• A Foreword or Editorial Introduction – unless it’s a selected poems where the selector (who is not the author) wants to explain the rationale behind the selection, or the book has been published after the author’s death and the publisher feels that a context is relevant, otherwise it feels like an explanatory footnote put in the wrong place. It’s especially worrying in a first collection because it implies that the publisher or poet is not confident that the poems are good enough to stand by themselves.

Personally I always strive to write a review that gives readers enough information to decide whether or not they want to read the book under review. I don’t mind if I don’t like the style or poetry or the subject matter; I can still appreciate what the poet’s doing if the poet writes with craft and skill.

I’m only going to comment on the production values of a book if they are brilliant or very poor relative to the price. A highly-priced book with poor production values or a book with a low price and high production values will attract a comment. But, essentially it’s about readability, not whether I like the cover image.

“When Love Came To The Cartoon Kid” Siegfried Baber (Telltale Press) – poetry review

Siegfried Barber When Love Came to the Cartoon Kid book coverThere’s a transatlantic feel to this debut pamphlet with the opening and closing poems referencing Lee Harvey Oswald and other poems drawing on the influence of American TV culture, particularly cartoons. The poems are also grounded in reality. In the title poem, “his eyes didn’t telescope from their sockets,/ his boxing glove heart didn’t burst/ clean through his mouth,” and ends, “A thousand tonne weight/ didn’t pancake him into the earth./ The next day, he wasn’t seeing stars.” Real love sneaks in on you quietly and although you may start seeing things in the sharp edged and defined colour of cartoons, you’re still living the same life.

In the first poem, “For LHO,” Siegfried Baber imagines the rifle replaced by a Coca-Cola bottle acting as a prism while:

“On the street below, the President’s
motorcade crawls harmlessly out of view.
The Sun is the yawn of a great cat.
Fifty years from now, you doubt
anyone will remember this afternoon
or the rainbows you cast on the wall.”

The image of the sun as a cat echoes the Cheshire Cat from “Alice in Wonderland” whose grin lingered long after the cat disappeared. I’m not sure “harmlessly” is needed: the motorcade moving on shows readers no harm occurred. Rainbows have long been an emblem of hope. A rainbow also features in another Texas-based poem, “Texas Boy At The Funeral Of His Mother”

“We buried her on the hottest day of the year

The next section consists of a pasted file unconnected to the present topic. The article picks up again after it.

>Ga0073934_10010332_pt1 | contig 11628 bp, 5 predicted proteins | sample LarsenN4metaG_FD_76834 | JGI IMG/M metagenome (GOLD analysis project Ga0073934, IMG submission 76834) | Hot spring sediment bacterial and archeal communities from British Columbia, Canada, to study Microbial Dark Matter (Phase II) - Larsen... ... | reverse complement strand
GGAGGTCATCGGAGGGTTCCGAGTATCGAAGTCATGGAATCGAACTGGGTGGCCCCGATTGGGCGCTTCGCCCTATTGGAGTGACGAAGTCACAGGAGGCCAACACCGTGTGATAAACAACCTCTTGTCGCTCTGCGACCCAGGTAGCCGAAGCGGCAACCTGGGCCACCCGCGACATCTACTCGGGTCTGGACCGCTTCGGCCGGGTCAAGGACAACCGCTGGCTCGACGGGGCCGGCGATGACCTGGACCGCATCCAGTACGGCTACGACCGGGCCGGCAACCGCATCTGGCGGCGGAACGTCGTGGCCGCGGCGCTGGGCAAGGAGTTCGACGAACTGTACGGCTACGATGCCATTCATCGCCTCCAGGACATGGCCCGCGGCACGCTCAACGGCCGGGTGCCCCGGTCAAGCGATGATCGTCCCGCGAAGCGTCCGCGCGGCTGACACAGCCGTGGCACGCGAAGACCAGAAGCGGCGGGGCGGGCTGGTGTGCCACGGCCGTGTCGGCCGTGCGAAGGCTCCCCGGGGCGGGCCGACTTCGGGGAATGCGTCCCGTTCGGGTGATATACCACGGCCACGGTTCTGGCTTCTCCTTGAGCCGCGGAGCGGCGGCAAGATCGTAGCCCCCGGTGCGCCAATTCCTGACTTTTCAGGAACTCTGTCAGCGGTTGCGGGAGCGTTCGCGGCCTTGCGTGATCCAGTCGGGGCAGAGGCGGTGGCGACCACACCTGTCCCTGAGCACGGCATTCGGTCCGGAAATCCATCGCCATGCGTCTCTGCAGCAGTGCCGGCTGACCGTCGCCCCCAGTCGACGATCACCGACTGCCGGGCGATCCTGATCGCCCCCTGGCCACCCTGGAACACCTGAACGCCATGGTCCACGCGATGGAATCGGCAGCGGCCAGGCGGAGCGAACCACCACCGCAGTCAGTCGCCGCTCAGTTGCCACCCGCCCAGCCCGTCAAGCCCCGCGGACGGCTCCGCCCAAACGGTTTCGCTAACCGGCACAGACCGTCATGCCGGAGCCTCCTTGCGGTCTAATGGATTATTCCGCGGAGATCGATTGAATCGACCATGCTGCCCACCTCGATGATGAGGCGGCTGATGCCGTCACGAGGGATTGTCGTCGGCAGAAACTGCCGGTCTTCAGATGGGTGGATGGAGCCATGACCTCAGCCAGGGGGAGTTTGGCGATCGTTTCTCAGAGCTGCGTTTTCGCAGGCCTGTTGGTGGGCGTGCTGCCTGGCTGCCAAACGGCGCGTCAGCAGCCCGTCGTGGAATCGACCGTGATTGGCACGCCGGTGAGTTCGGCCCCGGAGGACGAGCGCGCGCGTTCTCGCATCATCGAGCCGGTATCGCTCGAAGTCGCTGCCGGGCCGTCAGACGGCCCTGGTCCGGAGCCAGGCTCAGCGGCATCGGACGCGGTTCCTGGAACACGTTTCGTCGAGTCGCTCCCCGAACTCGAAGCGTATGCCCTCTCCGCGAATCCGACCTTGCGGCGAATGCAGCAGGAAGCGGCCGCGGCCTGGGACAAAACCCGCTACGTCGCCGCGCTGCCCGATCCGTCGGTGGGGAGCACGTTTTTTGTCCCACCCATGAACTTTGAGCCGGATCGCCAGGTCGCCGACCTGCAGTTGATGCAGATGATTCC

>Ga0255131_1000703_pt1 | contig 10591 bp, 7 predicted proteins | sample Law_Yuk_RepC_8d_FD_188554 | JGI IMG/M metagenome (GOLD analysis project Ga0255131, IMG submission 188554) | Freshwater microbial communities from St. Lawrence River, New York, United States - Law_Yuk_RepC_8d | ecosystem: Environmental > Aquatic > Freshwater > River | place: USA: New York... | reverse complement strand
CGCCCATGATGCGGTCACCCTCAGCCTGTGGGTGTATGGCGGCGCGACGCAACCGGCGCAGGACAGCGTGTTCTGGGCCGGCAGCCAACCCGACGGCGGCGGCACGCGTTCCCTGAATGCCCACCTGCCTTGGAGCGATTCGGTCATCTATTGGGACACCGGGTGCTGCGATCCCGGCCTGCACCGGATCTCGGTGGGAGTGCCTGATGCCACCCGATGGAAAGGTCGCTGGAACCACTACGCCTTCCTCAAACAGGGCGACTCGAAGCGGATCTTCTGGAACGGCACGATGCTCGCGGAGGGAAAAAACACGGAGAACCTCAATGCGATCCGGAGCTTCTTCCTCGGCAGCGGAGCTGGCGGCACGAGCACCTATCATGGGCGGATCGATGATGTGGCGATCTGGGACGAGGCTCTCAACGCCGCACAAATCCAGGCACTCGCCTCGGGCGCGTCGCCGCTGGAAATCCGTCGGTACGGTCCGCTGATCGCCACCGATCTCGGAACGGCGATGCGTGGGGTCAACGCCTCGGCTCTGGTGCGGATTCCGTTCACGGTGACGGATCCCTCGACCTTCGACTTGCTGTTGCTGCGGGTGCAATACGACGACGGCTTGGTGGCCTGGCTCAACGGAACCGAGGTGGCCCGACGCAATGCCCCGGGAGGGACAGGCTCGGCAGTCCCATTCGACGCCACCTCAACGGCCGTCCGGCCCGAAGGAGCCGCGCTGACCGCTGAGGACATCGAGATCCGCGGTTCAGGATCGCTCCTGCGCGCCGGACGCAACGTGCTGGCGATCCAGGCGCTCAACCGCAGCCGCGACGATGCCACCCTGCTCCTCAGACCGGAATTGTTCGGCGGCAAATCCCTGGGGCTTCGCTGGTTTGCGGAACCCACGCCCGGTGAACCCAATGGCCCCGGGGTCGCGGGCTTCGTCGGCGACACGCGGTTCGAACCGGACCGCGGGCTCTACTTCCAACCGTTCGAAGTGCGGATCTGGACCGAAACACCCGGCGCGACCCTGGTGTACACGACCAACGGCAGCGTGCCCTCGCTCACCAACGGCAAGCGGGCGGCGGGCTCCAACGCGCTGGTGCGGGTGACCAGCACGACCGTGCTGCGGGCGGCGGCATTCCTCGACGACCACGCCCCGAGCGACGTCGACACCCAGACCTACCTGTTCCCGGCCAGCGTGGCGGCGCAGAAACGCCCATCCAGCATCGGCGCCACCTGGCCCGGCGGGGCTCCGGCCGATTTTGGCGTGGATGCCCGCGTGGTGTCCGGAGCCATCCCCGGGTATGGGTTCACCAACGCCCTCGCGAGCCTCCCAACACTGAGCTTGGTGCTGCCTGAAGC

in the rock-solid earth of Saint Augustine.
My father said a few words, thanked everyone
for coming, then vanished into the heat.
The pastor’s head evaporated. Guests drowned
in waterfalls of sweat. My brother’s shoes
turned to glue and his suit peeled at the seams.
Uncle Ned was nothing more than a baseball cap
and a pile of ash. The church roof sagged.
Distant relations got naked and searched for
a sprinkler to dance under. A stained-glass window
scattered its steaming rainbow. Holy things
made from gold or brass bubbled in the blaze.
And later, when the burnt-black flowers
drifted away, I watched the air above her grave
tremble and blur like the roof of an oven.”

Here the rainbow is scattered suggestive of broken hope. The heat-haze acts a lens which distorts the view of the grieving boy. The staccato rhythm is suggestive of someone trying to keep emotion under control. The relatives are behaving pretty much as they always do but the distortion of heat isolates the boy who observes from his pocket of grief. Readers can sense the boy trembling and his vision blurring with tears at her grave, that final symbol of his loss. There’s tenderness too in “Rabbit” where a father teaches his son to skin a rabbit, which ends

“We salvaged what was good and stuck it
in the freezer. What was left we threw away.
Except the heart – the size of a goldfish
it jiggled between wine-stained fingers,
not the fist of furious energy I imagined,
banging its pulse like a primitive drum.
But what I failed to notice that night
as I scrubbed our kitchen table clean
now seems obvious, pieced back together
by these steady, untrembling hands.”

“When Love Came To The Cartoon Kid” is an assured debut, demonstrating a range of subject matter and poetic skills, particularly in sharp observation and an ear for rhythm. The conversational tone lends an intimacy, as if the poet is telling stories to a fellow passenger on a bus or a friendly stranger in a pub, but also underlines how carefully the poems have been put together.